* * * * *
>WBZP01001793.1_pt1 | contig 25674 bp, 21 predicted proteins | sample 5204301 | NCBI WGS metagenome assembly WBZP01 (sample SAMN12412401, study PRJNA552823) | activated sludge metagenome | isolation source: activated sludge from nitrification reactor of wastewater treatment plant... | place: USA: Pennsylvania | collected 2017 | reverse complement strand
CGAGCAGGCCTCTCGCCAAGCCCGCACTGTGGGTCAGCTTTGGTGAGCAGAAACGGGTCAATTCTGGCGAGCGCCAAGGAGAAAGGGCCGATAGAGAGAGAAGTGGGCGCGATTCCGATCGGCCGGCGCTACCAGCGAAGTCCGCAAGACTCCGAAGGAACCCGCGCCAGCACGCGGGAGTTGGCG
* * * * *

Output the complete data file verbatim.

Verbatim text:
>WBZP01001793.1_pt1 | contig 25674 bp, 21 predicted proteins | sample 5204301 | NCBI WGS metagenome assembly WBZP01 (sample SAMN12412401, study PRJNA552823) | activated sludge metagenome | isolation source: activated sludge from nitrification reactor of wastewater treatment plant... | place: USA: Pennsylvania | collected 2017 | reverse complement strand
CGAGCAGGCCTCTCGCCAAGCCCGCACTGTGGGTCAGCTTTGGTGAGCAGAAACGGGTCAATTCTGGCGAGCGCCAAGGAGAAAGGGCCGATAGAGAGAGAAGTGGGCGCGATTCCGATCGGCCGGCGCTACCAGCGAAGTCCGCAAGACTCCGAAGGAACCCGCGCCAGCACGCGGGAGTTGGCG